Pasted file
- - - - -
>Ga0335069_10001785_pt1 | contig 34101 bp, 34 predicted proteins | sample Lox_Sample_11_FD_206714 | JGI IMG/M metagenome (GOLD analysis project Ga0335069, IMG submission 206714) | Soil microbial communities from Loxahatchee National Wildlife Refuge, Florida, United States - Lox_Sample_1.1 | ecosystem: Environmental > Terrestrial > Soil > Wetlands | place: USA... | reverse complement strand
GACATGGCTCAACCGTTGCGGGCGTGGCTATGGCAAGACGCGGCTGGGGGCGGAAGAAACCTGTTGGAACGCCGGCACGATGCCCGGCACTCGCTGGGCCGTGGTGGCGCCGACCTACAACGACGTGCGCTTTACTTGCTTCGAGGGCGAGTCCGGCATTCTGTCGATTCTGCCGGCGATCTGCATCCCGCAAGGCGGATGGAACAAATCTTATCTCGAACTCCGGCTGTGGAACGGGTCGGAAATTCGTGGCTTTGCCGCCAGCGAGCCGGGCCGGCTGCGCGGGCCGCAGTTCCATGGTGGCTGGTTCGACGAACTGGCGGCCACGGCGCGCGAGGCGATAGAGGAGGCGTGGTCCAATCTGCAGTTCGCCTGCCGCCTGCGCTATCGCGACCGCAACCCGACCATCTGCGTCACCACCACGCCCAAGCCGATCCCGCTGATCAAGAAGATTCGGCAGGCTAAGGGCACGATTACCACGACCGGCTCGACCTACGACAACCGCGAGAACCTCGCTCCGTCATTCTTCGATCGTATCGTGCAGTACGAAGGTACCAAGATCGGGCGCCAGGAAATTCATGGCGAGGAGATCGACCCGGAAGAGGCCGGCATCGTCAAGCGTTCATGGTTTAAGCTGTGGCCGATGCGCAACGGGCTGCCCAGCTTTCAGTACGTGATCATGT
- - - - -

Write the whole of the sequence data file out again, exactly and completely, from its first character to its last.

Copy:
>Ga0335069_10001785_pt1 | contig 34101 bp, 34 predicted proteins | sample Lox_Sample_11_FD_206714 | JGI IMG/M metagenome (GOLD analysis project Ga0335069, IMG submission 206714) | Soil microbial communities from Loxahatchee National Wildlife Refuge, Florida, United States - Lox_Sample_1.1 | ecosystem: Environmental > Terrestrial > Soil > Wetlands | place: USA... | reverse complement strand
GACATGGCTCAACCGTTGCGGGCGTGGCTATGGCAAGACGCGGCTGGGGGCGGAAGAAACCTGTTGGAACGCCGGCACGATGCCCGGCACTCGCTGGGCCGTGGTGGCGCCGACCTACAACGACGTGCGCTTTACTTGCTTCGAGGGCGAGTCCGGCATTCTGTCGATTCTGCCGGCGATCTGCATCCCGCAAGGCGGATGGAACAAATCTTATCTCGAACTCCGGCTGTGGAACGGGTCGGAAATTCGTGGCTTTGCCGCCAGCGAGCCGGGCCGGCTGCGCGGGCCGCAGTTCCATGGTGGCTGGTTCGACGAACTGGCGGCCACGGCGCGCGAGGCGATAGAGGAGGCGTGGTCCAATCTGCAGTTCGCCTGCCGCCTGCGCTATCGCGACCGCAACCCGACCATCTGCGTCACCACCACGCCCAAGCCGATCCCGCTGATCAAGAAGATTCGGCAGGCTAAGGGCACGATTACCACGACCGGCTCGACCTACGACAACCGCGAGAACCTCGCTCCGTCATTCTTCGATCGTATCGTGCAGTACGAAGGTACCAAGATCGGGCGCCAGGAAATTCATGGCGAGGAGATCGACCCGGAAGAGGCCGGCATCGTCAAGCGTTCATGGTTTAAGCTGTGGCCGATGCGCAACGGGCTGCCCAGCTTTCAGTACGTGATCATGT